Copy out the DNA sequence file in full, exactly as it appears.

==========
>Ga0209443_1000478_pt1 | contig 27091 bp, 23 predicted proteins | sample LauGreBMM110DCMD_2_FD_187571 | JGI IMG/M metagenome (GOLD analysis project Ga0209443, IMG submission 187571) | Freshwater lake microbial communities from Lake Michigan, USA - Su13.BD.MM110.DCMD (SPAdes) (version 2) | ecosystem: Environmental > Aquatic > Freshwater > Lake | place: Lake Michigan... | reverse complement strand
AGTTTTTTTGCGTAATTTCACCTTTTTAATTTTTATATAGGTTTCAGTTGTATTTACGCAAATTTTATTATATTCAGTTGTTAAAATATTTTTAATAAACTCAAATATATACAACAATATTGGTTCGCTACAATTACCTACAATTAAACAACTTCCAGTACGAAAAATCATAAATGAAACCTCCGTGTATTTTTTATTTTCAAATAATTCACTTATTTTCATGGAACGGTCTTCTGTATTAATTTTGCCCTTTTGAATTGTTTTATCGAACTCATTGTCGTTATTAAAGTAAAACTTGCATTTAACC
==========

>Ga0209443_1000478_pt1 | contig 27091 bp, 23 predicted proteins | sample LauGreBMM110DCMD_2_FD_187571 | JGI IMG/M metagenome (GOLD analysis project Ga0209443, IMG submission 187571) | Freshwater lake microbial communities from Lake Michigan, USA - Su13.BD.MM110.DCMD (SPAdes) (version 2) | ecosystem: Environmental > Aquatic > Freshwater > Lake | place: Lake Michigan... | reverse complement strand
AGTTTTTTTGCGTAATTTCACCTTTTTAATTTTTATATAGGTTTCAGTTGTATTTACGCAAATTTTATTATATTCAGTTGTTAAAATATTTTTAATAAACTCAAATATATACAACAATATTGGTTCGCTACAATTACCTACAATTAAACAACTTCCAGTACGAAAAATCATAAATGAAACCTCCGTGTATTTTTTATTTTCAAATAATTCACTTATTTTCATGGAACGGTCTTCTGTATTAATTTTGCCCTTTTGAATTGTTTTATCGAACTCATTGTCGTTATTAAAGTAAAACTTGCATTTAACC